A Cultural History of Heredity

University of Chicago Press
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It was only around 1800 that heredity began to enter debates among physicians, breeders, and naturalists. Soon thereafter it evolved into one of the most fundamental concepts of biology. Here Staffan Müller-Wille and Hans-Jörg Rheinberger offer a succinct cultural history of the scientific concept of heredity. They outline the dramatic changes the idea has undergone since the early modern period and describe the political and technological developments that brought about these changes.

Müller-Wille and Rheinberger begin with an account of premodern theories of generation, showing that these were concerned with the procreation of individuals rather than with hereditary transmission. The authors reveal that when hereditarian thinking first emerged, it did so in a variety of cultural domains, such as politics and law, medicine, natural history, breeding, and anthropology. Müller-Wille and Rheinberger then track theories of heredity from the late nineteenth century—when leading biologists considered it in light of growing societal concerns with race and eugenics—through the rise of classical and molecular genetics in the twentieth century, to today, as researchers apply sophisticated information technologies to understand heredity. What readers come to see from this exquisite history is why it took such a long time for heredity to become a prominent concept in the life sciences and why it gained such overwhelming importance in those sciences and the broader culture over the last two centuries.
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About the author

Staffan Müller-Wille is a senior lecturer and research associate with the ESRC Centre for Genomics in Society and the Centre for Medical History, both at the University of Exeter. Hans-Jörg Rheinberger is director at the Max Planck Institute for the History of Science in Berlin. They are the editors of Heredity Produced: At the Crossroads of Biology, Politics, and Culture, 1500–1870.
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Additional Information

Publisher
University of Chicago Press
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Published on
Jun 22, 2012
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Pages
288
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ISBN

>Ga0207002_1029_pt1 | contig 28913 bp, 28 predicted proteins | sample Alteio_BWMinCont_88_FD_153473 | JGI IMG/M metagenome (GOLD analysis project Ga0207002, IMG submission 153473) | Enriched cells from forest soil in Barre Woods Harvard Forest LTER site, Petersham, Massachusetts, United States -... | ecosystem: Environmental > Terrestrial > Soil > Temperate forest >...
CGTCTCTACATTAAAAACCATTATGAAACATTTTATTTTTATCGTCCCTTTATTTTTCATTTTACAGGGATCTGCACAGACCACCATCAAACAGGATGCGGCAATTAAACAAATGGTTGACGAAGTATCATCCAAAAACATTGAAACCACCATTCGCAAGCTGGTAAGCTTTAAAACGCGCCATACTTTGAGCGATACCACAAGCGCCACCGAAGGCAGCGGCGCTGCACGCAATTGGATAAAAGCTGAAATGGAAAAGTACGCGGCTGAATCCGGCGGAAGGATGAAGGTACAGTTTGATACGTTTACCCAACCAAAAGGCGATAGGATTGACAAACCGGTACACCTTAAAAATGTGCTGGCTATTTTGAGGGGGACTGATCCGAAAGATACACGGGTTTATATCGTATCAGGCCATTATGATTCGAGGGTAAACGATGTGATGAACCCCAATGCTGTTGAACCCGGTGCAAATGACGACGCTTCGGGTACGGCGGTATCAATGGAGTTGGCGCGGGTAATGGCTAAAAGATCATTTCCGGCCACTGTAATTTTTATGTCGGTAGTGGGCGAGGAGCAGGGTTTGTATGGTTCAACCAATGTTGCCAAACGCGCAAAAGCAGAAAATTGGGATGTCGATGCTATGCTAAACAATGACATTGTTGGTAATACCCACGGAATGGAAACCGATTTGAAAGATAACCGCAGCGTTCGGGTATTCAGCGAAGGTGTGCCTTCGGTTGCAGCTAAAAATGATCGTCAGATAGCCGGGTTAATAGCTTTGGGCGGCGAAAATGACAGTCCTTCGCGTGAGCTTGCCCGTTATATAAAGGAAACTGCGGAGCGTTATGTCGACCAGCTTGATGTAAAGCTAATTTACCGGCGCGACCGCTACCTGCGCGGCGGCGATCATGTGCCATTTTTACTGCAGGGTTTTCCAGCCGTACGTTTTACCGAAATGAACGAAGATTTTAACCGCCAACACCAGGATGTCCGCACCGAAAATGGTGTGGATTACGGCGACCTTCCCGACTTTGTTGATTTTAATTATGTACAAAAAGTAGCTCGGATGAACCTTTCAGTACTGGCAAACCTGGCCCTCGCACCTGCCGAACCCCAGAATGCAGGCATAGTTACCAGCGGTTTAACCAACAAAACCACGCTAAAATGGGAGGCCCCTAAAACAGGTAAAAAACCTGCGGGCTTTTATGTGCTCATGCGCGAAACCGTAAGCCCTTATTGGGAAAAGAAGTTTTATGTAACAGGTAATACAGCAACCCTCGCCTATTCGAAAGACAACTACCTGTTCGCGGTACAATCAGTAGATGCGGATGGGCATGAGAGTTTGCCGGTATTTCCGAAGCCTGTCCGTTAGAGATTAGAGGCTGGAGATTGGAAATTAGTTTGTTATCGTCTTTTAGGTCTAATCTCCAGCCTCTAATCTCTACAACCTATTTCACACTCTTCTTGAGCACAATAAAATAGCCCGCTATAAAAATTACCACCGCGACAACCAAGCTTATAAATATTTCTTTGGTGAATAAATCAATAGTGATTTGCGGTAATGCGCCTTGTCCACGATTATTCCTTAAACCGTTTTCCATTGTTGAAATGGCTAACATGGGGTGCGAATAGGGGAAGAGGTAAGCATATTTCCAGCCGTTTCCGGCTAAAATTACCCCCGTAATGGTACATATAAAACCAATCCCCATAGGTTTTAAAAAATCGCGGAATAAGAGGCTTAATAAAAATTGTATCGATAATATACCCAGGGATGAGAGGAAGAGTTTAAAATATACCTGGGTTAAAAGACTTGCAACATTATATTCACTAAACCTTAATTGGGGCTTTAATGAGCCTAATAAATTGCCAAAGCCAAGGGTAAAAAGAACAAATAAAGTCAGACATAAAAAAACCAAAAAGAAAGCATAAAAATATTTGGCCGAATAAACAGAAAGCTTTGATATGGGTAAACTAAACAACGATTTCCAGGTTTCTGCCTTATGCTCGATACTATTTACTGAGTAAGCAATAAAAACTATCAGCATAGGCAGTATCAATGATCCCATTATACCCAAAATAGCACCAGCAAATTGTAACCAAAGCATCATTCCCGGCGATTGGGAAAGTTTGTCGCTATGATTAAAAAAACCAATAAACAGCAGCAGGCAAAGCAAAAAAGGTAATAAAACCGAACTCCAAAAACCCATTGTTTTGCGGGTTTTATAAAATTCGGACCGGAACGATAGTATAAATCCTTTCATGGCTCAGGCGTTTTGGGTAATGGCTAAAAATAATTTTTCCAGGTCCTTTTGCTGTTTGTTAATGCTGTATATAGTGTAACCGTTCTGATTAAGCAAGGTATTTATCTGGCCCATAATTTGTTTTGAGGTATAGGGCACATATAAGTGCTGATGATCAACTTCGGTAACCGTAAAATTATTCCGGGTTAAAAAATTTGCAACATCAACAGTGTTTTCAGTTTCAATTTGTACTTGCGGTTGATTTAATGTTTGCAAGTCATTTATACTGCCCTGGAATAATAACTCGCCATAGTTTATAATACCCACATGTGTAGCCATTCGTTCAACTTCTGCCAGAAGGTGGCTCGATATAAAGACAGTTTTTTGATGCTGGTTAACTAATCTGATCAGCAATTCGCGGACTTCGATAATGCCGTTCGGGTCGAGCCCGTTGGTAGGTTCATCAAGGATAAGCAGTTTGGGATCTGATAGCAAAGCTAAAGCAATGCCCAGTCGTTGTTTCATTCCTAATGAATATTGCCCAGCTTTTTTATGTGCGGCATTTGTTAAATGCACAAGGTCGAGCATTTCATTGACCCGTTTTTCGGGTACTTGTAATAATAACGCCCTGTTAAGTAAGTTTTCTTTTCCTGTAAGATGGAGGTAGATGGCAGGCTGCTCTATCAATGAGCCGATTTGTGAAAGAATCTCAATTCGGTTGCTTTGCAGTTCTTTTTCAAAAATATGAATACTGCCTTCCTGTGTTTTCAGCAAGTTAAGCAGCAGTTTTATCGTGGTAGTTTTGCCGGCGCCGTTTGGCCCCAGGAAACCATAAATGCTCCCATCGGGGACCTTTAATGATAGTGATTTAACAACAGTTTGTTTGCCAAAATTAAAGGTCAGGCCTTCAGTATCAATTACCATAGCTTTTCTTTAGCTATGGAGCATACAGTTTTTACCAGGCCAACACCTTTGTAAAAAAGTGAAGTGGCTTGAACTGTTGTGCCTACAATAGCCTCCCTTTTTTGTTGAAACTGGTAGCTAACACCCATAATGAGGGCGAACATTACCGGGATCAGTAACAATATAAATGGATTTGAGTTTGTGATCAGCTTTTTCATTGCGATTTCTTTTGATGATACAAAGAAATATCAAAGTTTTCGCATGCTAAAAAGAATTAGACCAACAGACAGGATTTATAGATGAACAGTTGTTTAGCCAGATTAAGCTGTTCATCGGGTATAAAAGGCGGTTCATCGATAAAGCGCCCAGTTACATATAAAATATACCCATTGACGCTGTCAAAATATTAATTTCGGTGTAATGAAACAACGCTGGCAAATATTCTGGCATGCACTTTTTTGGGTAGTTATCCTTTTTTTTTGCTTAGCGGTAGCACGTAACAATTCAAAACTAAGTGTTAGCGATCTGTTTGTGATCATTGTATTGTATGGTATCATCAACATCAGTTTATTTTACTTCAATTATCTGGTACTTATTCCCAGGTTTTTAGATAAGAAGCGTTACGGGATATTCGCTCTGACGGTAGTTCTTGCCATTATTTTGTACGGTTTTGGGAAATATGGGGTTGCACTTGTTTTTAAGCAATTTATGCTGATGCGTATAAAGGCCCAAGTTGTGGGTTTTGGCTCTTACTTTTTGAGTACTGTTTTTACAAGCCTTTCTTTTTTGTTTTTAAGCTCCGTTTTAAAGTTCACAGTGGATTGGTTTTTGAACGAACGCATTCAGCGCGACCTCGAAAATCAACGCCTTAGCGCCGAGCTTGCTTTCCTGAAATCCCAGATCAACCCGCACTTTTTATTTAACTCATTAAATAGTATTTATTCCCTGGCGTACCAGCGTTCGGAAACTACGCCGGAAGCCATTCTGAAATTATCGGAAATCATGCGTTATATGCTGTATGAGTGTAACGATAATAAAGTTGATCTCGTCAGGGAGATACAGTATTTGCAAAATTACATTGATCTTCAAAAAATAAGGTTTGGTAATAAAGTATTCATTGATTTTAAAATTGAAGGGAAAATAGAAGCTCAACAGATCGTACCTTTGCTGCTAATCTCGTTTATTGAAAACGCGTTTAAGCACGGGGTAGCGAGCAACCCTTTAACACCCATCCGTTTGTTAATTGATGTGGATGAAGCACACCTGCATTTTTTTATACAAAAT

9780226545721
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Language
English
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Genres
History / General
Science / General
Science / History
Science / Life Sciences / Genetics & Genomics
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Content Protection
This content is DRM protected.
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Hans-Jörg Rheinberger
An Epistemology of the Concrete brings together case studies and theoretical reflections on the history and epistemology of the life sciences by Hans-Jörg Rheinberger, one of the world’s foremost philosophers of science. In these essays, he examines the history of experiments, concepts, model organisms, instruments, and the gamut of epistemological, institutional, political, and social factors that determine the actual course of the development of knowledge. Building on ideas from his influential book Toward a History of Epistemic Things, Rheinberger first considers ways of historicizing scientific knowledge, and then explores different configurations of genetic experimentation in the first half of the twentieth century and the interaction between apparatuses, experiments, and concept formation in molecular biology in the second half of the twentieth century. He delves into fundamental epistemological issues bearing on the relationship between instruments and objects of knowledge, laboratory preparations as a special class of epistemic objects, and the note-taking and write-up techniques used in research labs. He takes up topics ranging from the French “historical epistemologists” Gaston Bachelard and Georges Canguilhem to the liquid scintillation counter, a radioactivity measuring device that became a crucial tool for molecular biology and biomedicine in the 1960s and 1970s. Throughout An Epistemology of the Concrete, Rheinberger shows how assemblages—historical conjunctures—set the conditions for the emergence of epistemic novelty, and he conveys the fascination of scientific things: those organisms, spaces, apparatuses, and techniques that are transformed by research and that transform research in turn.